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A collection of lectures from respected academics, writers, public radio personalities and activists.

A collection of lectures from respected academics, writers, public radio personalities and activists.
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Seattle, WA


A collection of lectures from respected academics, writers, public radio personalities and activists.






4518 University Way NE, Suite 310 Seattle WA 98105 206-543-2710


‘We will be heard!’ Voices from Seattle Women’s March 2.0

Tens of thousands of people participated in the second annual Seattle Women’s March. The day started with a rally of fiery speeches to warm up participants on a chilly, rainy morning.


Carmen Maria Machado's ‘The Husband Stitch’

There have been so many momentous days recently. Today, for instance, women around the U.S. and the world (and their allies) are participating in the second annual Women’s March. Yesterday, Congress shut down the government due to differences over border security and immigration.


Sure, things are stressful. But how’s the Constitution?

The political climate in the United States is marked by ultra-partisanship. So it’s a good time to ask, how’s the Constitution holding up? A recent event brought together two people with a depth of political and jurisprudent experience to explore that question.


Ijeoma Oluo: MLK and ‘an anger born from love’

This year will mark the 50 th anniversary of the assassination of Dr. Martin Luther King Jr. Today, the United States celebrates the birth of the great non-violence activist and civil rights leader. The federal holiday was signed into law in 1983 by President Reagan, but it wasn’t until the year 2000 that all 50 states officially observed the holiday.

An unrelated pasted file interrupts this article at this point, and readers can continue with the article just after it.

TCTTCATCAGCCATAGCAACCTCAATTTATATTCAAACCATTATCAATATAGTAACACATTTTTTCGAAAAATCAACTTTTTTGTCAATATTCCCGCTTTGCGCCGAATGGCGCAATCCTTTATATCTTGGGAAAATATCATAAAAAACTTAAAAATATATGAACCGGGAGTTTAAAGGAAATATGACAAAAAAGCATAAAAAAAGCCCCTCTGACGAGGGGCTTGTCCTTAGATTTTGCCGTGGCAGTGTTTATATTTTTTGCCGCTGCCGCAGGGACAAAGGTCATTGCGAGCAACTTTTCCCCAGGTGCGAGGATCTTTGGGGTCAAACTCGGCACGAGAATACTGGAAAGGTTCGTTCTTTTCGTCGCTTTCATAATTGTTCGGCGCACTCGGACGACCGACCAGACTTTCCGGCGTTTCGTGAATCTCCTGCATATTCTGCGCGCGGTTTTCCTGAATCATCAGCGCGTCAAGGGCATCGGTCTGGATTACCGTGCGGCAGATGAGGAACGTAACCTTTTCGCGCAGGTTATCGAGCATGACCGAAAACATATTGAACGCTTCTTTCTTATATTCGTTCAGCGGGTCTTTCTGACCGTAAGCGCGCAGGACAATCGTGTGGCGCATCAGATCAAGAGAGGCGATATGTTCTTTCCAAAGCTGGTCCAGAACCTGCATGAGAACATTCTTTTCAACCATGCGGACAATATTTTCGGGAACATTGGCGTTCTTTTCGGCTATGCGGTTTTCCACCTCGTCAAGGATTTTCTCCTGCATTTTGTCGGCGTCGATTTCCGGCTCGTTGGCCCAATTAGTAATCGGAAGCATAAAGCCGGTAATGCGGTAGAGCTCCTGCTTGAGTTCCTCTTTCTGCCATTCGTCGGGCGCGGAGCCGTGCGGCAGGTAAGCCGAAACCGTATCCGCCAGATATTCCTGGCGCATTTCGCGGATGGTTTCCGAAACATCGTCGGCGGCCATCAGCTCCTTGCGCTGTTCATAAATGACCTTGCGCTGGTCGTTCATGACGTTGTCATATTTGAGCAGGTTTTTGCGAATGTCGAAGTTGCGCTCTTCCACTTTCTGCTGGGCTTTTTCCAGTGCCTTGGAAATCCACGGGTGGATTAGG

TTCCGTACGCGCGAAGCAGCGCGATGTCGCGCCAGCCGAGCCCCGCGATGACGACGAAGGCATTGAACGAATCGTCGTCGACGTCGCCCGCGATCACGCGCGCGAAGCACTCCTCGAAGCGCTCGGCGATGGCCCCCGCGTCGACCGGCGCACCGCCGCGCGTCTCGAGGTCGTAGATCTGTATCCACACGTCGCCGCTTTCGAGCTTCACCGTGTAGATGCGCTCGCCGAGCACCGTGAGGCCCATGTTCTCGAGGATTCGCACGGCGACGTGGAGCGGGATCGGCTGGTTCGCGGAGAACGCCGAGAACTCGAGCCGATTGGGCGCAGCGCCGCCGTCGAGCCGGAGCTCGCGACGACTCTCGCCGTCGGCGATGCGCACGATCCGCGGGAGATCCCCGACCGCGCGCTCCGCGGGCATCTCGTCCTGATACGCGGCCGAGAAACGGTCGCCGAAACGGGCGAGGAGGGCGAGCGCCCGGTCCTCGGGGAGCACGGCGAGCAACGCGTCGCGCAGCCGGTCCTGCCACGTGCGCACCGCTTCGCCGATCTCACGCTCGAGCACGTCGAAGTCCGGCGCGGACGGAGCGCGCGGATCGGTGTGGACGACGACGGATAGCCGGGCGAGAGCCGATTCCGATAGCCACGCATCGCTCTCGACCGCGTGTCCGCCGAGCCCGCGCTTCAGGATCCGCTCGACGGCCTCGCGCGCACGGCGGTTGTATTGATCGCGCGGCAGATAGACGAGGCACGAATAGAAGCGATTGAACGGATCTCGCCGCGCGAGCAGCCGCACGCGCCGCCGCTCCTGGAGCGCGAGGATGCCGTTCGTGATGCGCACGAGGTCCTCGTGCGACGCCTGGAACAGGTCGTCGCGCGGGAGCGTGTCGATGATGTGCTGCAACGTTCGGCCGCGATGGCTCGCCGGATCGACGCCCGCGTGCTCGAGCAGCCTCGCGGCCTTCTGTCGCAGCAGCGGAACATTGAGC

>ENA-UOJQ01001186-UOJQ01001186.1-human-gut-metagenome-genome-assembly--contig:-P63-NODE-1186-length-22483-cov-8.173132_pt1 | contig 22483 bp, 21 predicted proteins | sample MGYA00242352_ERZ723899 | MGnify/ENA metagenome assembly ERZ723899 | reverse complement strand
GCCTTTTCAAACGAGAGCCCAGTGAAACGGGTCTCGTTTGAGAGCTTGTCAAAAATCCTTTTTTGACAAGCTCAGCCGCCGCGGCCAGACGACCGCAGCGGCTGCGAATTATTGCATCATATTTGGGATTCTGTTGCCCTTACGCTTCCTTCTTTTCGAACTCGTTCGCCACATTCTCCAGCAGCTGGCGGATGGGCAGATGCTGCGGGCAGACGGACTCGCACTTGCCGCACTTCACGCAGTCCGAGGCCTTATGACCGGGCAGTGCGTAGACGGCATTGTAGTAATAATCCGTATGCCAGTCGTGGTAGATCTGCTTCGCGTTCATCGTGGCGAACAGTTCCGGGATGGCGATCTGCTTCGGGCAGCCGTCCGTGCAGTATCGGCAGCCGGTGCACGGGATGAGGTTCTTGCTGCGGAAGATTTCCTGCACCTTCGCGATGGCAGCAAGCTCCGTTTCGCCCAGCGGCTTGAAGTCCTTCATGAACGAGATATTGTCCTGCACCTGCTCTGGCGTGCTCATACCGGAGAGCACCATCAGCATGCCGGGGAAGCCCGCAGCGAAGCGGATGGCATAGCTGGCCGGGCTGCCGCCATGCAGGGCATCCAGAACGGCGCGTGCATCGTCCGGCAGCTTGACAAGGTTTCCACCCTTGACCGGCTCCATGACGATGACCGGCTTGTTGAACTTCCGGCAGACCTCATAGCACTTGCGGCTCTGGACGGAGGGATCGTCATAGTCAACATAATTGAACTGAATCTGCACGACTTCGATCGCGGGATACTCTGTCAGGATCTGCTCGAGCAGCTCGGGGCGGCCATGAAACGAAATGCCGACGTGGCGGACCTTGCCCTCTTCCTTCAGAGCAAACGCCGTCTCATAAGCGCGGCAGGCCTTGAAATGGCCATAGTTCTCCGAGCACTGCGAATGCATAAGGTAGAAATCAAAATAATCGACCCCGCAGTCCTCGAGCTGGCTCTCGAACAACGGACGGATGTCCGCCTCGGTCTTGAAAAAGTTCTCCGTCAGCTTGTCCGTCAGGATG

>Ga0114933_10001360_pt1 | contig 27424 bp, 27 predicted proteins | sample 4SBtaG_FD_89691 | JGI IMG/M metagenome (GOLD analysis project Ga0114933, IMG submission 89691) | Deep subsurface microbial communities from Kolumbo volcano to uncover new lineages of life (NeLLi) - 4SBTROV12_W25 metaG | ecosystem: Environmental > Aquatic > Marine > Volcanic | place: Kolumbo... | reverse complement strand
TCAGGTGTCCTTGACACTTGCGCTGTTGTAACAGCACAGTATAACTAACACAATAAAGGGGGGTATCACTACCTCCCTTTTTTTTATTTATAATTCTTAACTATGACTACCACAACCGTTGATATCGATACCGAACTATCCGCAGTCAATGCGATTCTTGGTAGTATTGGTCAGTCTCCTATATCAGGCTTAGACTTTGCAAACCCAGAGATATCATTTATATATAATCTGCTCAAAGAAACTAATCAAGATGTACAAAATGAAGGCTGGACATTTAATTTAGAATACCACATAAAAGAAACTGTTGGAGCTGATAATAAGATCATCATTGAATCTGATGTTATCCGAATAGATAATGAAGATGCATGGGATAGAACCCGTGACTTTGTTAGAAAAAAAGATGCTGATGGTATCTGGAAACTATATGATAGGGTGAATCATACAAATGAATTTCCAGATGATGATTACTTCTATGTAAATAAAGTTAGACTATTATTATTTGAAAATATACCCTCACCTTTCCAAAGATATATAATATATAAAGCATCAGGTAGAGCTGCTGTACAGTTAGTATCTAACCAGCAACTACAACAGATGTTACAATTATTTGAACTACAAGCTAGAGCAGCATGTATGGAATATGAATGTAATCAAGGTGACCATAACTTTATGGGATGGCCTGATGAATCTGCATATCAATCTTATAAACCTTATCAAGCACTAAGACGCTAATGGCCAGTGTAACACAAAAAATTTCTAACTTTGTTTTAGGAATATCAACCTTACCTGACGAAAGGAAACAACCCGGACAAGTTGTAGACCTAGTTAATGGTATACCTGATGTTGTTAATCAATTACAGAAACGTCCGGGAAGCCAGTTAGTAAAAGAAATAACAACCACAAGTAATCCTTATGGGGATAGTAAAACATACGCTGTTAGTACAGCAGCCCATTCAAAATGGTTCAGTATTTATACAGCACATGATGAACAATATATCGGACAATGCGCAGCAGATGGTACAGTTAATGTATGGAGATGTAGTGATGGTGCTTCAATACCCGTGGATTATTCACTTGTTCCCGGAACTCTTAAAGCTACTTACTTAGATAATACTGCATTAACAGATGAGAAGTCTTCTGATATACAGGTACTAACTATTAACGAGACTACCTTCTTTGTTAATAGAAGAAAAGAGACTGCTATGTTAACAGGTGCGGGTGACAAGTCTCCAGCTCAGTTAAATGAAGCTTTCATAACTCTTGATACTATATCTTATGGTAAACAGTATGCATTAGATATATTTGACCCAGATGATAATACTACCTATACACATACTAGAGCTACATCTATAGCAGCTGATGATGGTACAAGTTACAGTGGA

Dr. Strangelove 2.0 or: How Daniel Ellsberg learned to start worrying and hate the bomb

The acronym MAD stands for mutual assured destruction. The concept has been a cornerstone of U.S. military security policy since soon after the creation of nuclear weapons. The theory: What sane super-power leader would start a nuclear war knowing Armageddon would be the result? To this day, that either helps you sleep at night, or the opposite.


Maria Hinojosa on due process, 'crimigration' and detention camps in the U.S.

Maria Hinojosa and her team at Latino USA have been reporting on how Latinos and Hispanics experience and impact the United States since 1992. That ethnic group accounted for more than half of the total U.S. population growth from 2000 to 2014. The Pew Research Center predicts they will make up 24 percent of the population here by 2065.


Tom Hanks has two Best Actor Oscars, and it turns out he’s a writer, too

And now for something maybe completely unexpected. Tom Hanks wrote a book. The prolific actor credits writer and filmmaker Nora Ephron with encouraging his writing years ago on the set of “Sleepless in Seattle.” He later wrote a piece about a friend in the film business and ran it by Ephron, asking “Is this a thing?” She said yes, with some qualifications, and Hanks took her advice to heart.


Listen to these Native poets read their work

As we begin another new year in these United States of America, it’s an opportune time to listen in to the creative voices of descendants of the original inhabitants of these lands.


Khizr Khan on love, loss and the Constitution

Khizr Khan is an American citizen of Pakistani descent. He is perhaps most famous for the fact that he carries a copy of the U.S. Constitution in his breast pocket and for a speech he gave at the Democratic National Convention in 2016.


The da Vinci lesson: What really matters is being creative

Looking back at a year that was tumultuous in so many ways, this talk by author Walter Isaacson stands out as something that has almost nothing to do with our modern day trials and tribulations.


Keep Christmas weird in Seattle: Listen to 'A Rogue's Christmas'